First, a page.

Here is the code on GHitHub

Posted in Datacenter, Hyper-V, PowerShell, Windows 10, Windows Server 2016 | Tagged: , , , | 1 Comment »

Working in the Datacenter – Creating a Reference Image of Windows Server 2016 TP4

Posted by Mikael Nystrom on December 2, 2015

Yes, you really need a reference Image, if not today, you will need it later. If you just deploy VM’s in an isolated environment, well in that case you might not, but for me testing is all about “Non Contoso” testing. What I mean is that I really need to play/test/learn how to run Windows Server 2016 in VM’s, as Hyper-V, with vendors software (like software from Dell, HP and such), so here it is, some kind of step by step guide to create a reference image for Windows Server 2016 TP4. There is a detailed description on how to create a reference image for Windows 10 on TechNet

MDT 2013 Update is not installed:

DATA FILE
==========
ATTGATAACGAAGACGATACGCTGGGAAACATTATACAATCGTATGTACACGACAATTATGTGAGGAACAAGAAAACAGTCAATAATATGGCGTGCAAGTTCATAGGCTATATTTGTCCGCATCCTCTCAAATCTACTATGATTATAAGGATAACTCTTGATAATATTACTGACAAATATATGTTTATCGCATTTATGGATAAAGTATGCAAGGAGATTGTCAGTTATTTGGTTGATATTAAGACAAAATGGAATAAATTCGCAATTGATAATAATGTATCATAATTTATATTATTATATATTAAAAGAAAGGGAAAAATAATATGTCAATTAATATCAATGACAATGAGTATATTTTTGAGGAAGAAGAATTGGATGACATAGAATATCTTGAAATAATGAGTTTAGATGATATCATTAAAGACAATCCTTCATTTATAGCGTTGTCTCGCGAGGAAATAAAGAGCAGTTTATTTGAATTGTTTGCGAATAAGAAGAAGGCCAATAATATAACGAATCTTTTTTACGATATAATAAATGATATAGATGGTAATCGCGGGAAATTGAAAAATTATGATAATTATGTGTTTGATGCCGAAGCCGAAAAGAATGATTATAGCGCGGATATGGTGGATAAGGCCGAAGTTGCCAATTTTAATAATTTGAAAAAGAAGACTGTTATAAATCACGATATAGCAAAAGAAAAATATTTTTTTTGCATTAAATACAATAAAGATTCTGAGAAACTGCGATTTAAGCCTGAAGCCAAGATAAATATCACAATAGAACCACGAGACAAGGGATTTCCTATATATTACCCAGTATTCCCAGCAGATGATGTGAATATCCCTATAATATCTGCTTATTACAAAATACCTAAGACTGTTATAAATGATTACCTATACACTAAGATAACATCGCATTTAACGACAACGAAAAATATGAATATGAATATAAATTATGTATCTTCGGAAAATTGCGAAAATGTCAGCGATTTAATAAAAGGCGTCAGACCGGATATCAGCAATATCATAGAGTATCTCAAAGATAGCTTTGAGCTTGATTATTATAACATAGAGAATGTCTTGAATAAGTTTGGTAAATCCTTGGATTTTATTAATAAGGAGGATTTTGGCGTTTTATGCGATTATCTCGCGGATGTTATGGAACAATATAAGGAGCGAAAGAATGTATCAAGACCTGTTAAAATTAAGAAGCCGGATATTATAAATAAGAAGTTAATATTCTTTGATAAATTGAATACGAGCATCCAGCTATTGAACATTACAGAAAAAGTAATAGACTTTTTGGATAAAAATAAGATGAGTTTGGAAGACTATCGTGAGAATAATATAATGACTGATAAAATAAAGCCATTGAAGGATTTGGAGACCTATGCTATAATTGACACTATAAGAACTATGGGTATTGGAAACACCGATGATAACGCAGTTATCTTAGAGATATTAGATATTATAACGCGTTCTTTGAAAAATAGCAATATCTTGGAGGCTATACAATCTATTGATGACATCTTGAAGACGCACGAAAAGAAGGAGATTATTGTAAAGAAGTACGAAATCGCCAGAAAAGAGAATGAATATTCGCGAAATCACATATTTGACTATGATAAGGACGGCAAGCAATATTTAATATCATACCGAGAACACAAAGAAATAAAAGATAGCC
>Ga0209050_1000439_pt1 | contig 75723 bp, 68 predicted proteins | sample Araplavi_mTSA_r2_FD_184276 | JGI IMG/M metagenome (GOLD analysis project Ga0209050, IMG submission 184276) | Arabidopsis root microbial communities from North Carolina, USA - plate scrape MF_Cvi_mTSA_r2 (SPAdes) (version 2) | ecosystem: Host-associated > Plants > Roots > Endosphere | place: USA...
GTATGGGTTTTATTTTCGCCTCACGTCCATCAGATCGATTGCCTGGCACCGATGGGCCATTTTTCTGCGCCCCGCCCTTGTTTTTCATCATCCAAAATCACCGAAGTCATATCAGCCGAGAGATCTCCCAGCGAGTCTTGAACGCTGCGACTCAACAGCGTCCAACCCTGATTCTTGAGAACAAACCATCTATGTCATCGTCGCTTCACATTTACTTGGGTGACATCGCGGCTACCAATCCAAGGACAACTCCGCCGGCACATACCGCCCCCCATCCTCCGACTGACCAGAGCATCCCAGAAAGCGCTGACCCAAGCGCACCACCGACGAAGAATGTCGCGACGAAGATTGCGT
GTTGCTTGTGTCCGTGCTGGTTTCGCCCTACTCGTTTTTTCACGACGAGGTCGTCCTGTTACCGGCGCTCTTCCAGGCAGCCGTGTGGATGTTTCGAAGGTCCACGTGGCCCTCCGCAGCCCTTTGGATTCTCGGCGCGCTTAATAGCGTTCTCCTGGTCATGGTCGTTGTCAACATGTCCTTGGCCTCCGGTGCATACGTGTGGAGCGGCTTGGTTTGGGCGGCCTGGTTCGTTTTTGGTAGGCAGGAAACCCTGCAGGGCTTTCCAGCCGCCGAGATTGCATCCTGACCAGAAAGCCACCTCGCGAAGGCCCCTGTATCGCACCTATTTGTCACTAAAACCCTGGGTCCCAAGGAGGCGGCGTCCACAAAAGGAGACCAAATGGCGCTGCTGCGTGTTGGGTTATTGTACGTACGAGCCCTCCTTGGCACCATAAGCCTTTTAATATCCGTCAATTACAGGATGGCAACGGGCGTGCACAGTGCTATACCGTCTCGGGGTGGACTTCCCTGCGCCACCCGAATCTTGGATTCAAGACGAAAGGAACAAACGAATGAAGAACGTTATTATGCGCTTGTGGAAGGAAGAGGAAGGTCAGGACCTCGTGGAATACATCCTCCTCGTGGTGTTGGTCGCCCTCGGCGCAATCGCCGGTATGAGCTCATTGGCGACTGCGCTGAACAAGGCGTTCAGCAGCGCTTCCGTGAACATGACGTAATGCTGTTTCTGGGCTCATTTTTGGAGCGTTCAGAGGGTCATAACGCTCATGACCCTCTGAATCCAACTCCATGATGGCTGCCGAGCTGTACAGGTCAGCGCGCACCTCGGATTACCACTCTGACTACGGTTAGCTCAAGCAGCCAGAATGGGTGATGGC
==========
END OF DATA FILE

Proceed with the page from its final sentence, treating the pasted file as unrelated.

Download and Install the following:

ADK 10 –

MDT 2013 Update 1 –

I usually have a dedicated “image factory” server/machine, but you can do this on basically any Windows computer running Windows 7 or above. If you are looking for an image factory, here is the story:

MDT 2013 Update 1 is already installed:

Download the following:

Windows Server 2016 Technical Preview 4 –

Visual C++ –

Configure MDT

Mount the ISO and import the Operating System.

Import the VC++ runtimes as applications –

Create a new Task Sequence for Windows Server 2016 Technical Preview 4 and perform the following modifications:

Add the product key


The product key is located on the media in the folder \Sources\pid.txt (It works with the Datacenter Edition, NOT the standard, don’t use standard for TP4)

Disable the Maps Broker


This step is actually  an application that basically runs a PowerShell script that does disable the service, the reason for having a script is that it is easy to open script, modify, set conditions and similar things in a script, that way I don’t need to modify the task sequence when a change is needed. You can download the script here: